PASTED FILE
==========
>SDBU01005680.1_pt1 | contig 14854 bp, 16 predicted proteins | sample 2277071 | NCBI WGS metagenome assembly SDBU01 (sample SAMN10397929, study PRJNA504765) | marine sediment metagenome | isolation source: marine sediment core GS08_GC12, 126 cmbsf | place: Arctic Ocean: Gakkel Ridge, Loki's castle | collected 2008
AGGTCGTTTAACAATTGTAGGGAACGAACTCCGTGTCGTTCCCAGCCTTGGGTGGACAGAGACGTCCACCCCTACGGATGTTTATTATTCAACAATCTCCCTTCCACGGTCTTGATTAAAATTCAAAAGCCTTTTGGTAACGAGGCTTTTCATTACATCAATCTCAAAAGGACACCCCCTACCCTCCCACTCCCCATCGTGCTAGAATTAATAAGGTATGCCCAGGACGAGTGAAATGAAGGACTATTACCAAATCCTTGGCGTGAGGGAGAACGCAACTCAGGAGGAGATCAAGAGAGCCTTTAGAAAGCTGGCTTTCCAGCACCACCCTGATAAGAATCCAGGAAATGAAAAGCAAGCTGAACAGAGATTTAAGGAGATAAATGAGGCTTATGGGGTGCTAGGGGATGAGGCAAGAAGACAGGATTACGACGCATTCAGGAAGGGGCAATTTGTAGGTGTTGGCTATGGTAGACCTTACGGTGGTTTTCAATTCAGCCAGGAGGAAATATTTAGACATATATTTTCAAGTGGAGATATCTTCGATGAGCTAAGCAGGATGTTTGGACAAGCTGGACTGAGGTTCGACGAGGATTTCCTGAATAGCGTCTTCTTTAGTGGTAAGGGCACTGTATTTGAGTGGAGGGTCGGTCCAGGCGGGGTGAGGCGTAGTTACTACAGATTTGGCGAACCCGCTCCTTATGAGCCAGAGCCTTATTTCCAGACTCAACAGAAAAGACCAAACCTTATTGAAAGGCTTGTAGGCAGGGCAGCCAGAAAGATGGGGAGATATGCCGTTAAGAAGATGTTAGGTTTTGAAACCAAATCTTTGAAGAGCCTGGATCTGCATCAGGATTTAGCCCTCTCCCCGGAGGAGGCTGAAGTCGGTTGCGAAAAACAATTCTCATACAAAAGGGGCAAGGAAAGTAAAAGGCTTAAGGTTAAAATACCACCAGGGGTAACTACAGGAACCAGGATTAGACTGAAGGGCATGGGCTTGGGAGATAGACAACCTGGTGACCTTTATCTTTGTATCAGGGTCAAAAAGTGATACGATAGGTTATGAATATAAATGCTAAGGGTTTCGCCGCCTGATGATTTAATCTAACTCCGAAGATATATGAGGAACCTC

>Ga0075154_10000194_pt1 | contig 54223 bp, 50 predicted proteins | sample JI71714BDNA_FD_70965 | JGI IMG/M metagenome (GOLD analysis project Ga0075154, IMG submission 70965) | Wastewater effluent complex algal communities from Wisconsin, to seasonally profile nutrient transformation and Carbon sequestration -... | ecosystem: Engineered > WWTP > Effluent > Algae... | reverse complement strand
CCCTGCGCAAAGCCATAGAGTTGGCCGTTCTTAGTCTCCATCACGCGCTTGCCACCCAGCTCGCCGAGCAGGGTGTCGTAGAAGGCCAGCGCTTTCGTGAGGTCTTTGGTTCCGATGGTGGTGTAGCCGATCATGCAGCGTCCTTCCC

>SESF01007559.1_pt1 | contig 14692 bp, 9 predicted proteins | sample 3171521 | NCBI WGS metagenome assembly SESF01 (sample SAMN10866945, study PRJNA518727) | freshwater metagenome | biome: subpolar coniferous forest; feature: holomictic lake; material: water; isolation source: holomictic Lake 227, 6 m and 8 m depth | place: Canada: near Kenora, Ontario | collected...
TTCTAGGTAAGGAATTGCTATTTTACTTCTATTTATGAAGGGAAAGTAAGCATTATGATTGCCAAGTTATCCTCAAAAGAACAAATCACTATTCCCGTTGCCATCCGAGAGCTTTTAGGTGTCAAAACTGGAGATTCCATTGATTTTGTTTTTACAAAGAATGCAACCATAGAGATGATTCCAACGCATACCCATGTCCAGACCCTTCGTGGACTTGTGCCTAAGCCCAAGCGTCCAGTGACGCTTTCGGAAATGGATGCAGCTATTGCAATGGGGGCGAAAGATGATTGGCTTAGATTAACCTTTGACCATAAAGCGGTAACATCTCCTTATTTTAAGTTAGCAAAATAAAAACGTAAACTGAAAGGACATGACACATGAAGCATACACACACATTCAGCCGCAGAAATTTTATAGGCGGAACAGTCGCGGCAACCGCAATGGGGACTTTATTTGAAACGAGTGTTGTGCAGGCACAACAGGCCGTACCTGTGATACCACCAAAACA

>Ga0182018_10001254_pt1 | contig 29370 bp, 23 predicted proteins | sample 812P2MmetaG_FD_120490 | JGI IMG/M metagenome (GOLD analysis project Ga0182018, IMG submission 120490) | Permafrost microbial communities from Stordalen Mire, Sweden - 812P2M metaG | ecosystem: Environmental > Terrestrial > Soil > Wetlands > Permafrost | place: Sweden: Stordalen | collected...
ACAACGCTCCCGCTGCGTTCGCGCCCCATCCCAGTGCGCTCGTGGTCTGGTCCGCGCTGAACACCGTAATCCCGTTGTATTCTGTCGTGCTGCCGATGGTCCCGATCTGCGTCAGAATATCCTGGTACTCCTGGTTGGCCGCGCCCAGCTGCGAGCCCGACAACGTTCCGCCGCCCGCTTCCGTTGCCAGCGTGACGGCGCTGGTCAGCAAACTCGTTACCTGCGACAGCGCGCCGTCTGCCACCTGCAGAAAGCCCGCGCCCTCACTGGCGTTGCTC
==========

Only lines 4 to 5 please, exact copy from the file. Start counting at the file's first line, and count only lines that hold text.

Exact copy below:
CCCTGCGCAAAGCCATAGAGTTGGCCGTTCTTAGTCTCCATCACGCGCTTGCCACCCAGCTCGCCGAGCAGGGTGTCGTAGAAGGCCAGCGCTTTCGTGAGGTCTTTGGTTCCGATGGTGGTGTAGCCGATCATGCAGCGTCCTTCCC

>SESF01007559.1_pt1 | contig 14692 bp, 9 predicted proteins | sample 3171521 | NCBI WGS metagenome assembly SESF01 (sample SAMN10866945, study PRJNA518727) | freshwater metagenome | biome: subpolar coniferous forest; feature: holomictic lake; material: water; isolation source: holomictic Lake 227, 6 m and 8 m depth | place: Canada: near Kenora, Ontario | collected...